Apple Sauce (Code)

Those patents we talked about last week – Wasn’t that just a blast! I touched on Apples closed iOS in that post, and this week I’ll be going into that in further detail.

If you read last weeks post, you’ll see that I mentioned how iOS was a closed platform and that it’s biggest competitor, Android, was an open platform. But what does this mean for the audience or consumers of these products?

For the audience of these products, the end result of Apple keeping the code and the phone to themselves is a very central online Eco-System where you can backup contacts and photos, sync music and purchase applications all from your iPhone, your computer or your iPad in any location whenever you want. Try and leave the their little Apple world however, and you’ll find the task of moving from iOS to another platform to be a whole lot less than easy.

This is much more strict than what can be done on Google’s Android platform, which is open source, and uses other open technologies within it. This means that other software developers can make programs and hardware that works across all Android (and often older Nokia or other) devices. Things like a common file type for contacts or a program for your computer that syncs music or files from wherever you like. This open style, plus the backing of Google and it’s online services does demonstrate the benefits of an open system.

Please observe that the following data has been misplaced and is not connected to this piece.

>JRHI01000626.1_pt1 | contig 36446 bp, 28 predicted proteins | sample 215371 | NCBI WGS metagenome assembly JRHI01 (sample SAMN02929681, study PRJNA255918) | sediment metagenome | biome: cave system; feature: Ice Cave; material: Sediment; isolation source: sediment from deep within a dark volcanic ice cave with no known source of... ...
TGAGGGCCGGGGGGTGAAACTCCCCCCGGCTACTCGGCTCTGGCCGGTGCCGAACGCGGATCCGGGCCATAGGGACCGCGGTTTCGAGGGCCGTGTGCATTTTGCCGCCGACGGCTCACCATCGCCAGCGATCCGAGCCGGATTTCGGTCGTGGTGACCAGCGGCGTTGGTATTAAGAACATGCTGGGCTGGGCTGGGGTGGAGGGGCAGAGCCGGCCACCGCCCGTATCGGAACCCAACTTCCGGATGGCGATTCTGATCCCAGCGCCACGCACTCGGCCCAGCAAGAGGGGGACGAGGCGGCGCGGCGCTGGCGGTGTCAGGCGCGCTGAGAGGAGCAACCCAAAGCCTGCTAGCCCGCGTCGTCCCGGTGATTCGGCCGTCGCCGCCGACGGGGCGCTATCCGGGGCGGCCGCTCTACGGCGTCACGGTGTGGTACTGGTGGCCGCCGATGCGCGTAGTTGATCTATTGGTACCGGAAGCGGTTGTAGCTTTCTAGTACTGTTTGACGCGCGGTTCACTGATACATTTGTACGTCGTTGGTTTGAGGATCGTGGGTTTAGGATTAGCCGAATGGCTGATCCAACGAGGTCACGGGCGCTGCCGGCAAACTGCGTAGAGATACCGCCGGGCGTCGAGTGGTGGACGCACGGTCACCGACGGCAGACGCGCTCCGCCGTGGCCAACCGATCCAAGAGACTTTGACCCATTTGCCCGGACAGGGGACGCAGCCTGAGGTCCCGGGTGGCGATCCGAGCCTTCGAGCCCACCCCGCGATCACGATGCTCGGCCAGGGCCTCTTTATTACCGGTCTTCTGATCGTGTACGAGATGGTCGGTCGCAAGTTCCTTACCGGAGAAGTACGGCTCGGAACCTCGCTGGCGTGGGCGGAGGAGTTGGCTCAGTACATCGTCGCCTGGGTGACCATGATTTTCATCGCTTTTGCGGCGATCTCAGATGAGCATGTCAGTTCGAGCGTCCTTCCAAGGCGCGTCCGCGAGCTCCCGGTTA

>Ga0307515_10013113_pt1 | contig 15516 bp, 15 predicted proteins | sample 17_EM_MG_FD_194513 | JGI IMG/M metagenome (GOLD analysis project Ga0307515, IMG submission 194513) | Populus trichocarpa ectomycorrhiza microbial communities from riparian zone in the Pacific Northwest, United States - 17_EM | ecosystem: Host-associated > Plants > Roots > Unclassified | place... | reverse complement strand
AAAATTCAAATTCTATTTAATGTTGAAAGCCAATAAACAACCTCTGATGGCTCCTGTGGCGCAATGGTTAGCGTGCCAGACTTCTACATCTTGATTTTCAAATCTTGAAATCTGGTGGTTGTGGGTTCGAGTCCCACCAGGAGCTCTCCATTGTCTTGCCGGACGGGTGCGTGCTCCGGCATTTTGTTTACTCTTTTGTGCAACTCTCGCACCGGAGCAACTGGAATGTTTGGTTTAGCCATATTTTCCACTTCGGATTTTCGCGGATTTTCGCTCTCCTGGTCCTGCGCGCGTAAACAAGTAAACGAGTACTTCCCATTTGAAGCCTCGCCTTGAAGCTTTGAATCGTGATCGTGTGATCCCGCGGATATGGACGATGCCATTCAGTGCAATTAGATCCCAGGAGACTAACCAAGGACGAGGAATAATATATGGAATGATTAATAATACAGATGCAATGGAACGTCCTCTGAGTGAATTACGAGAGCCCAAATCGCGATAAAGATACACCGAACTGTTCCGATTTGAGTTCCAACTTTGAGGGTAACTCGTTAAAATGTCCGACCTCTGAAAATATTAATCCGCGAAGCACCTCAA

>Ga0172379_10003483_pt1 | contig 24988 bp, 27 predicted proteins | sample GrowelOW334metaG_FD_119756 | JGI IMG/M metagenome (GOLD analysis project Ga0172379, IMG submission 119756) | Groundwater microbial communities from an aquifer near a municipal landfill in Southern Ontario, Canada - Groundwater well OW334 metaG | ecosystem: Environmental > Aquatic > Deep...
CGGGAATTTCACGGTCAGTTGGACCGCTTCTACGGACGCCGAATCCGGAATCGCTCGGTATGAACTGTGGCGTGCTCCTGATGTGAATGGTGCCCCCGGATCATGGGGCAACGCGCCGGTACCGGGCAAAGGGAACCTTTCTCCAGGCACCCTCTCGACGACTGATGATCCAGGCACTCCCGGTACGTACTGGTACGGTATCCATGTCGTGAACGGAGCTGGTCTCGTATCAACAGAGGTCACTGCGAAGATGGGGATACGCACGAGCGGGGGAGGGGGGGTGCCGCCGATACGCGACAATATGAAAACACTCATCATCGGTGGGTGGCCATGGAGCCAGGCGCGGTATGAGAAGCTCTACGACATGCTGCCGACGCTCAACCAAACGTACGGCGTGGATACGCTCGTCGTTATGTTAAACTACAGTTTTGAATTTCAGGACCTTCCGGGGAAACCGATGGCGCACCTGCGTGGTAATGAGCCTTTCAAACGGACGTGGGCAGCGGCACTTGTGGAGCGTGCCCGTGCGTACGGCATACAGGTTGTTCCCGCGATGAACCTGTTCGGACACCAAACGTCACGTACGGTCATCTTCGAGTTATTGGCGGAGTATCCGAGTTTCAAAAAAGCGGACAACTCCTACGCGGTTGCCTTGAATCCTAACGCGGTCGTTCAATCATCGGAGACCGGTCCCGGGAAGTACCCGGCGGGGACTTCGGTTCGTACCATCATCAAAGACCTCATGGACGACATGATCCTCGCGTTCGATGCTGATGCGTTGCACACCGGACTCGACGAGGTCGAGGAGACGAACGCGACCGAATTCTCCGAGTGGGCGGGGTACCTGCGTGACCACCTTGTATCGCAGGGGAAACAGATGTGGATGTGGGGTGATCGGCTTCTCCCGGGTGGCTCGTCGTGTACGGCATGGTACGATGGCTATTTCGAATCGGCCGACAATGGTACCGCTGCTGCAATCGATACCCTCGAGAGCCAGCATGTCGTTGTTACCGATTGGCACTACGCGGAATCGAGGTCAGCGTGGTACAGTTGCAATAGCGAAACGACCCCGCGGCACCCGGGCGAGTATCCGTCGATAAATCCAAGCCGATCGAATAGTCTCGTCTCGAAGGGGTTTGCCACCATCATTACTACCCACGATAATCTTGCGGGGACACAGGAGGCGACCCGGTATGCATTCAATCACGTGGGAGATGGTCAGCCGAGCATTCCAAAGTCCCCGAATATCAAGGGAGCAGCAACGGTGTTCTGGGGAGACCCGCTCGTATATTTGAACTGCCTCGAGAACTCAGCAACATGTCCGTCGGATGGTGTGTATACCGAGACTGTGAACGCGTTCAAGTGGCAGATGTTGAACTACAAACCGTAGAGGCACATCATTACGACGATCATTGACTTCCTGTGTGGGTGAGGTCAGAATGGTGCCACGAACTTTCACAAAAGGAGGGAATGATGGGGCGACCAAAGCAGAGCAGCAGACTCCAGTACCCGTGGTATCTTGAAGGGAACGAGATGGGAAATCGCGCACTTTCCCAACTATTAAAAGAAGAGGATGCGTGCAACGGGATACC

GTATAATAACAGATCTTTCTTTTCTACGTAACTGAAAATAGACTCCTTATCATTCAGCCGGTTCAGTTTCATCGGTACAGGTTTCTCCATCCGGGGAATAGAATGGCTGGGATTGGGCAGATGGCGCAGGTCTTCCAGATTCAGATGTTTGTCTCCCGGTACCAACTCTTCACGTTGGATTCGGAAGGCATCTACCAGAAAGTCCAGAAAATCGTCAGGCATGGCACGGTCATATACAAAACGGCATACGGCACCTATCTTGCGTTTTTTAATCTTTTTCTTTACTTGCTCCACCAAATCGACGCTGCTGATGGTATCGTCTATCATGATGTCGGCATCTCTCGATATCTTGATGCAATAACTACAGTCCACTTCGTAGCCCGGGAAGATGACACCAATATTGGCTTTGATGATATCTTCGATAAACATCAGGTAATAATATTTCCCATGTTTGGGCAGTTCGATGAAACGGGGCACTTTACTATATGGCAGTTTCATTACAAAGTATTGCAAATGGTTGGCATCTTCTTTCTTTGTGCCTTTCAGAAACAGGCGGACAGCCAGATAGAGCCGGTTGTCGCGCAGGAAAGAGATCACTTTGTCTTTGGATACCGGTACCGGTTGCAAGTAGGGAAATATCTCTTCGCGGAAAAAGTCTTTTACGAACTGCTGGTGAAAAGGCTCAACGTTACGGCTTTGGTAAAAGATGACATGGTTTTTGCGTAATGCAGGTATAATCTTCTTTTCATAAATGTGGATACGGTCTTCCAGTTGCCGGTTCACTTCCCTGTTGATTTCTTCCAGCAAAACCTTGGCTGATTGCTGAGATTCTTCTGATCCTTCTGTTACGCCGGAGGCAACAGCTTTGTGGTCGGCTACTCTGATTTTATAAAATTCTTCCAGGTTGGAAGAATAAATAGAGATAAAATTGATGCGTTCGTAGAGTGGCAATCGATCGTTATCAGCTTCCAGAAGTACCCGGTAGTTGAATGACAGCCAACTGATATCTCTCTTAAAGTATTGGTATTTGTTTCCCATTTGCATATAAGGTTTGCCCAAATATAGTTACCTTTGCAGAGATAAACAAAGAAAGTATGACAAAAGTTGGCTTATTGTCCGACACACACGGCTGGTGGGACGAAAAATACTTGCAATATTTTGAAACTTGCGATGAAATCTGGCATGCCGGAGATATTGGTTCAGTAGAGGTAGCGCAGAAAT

After all that, you might think open is the way to go. However, open systems such as Android do have their downsides – With so many manufactures and device specifications it is often the case that software and device fragmentation can exist in the market, where different devices with different hardware specifications can only run certain versions of the open OS. Along with this, is the difference in design between manufacturers and their own versions of Android. This can lead to consumer confusion when a customer gets a phone thinking, “Yep, it’ll be good – I’ve used Android before” and comes home to find it looks completely different.

The fight between iOS and Android is an interesting one that constantly shows as the positives and negatives of both open and closed systems and it’ll be interesting to see which leads to more innovative products for us as consumers.

 

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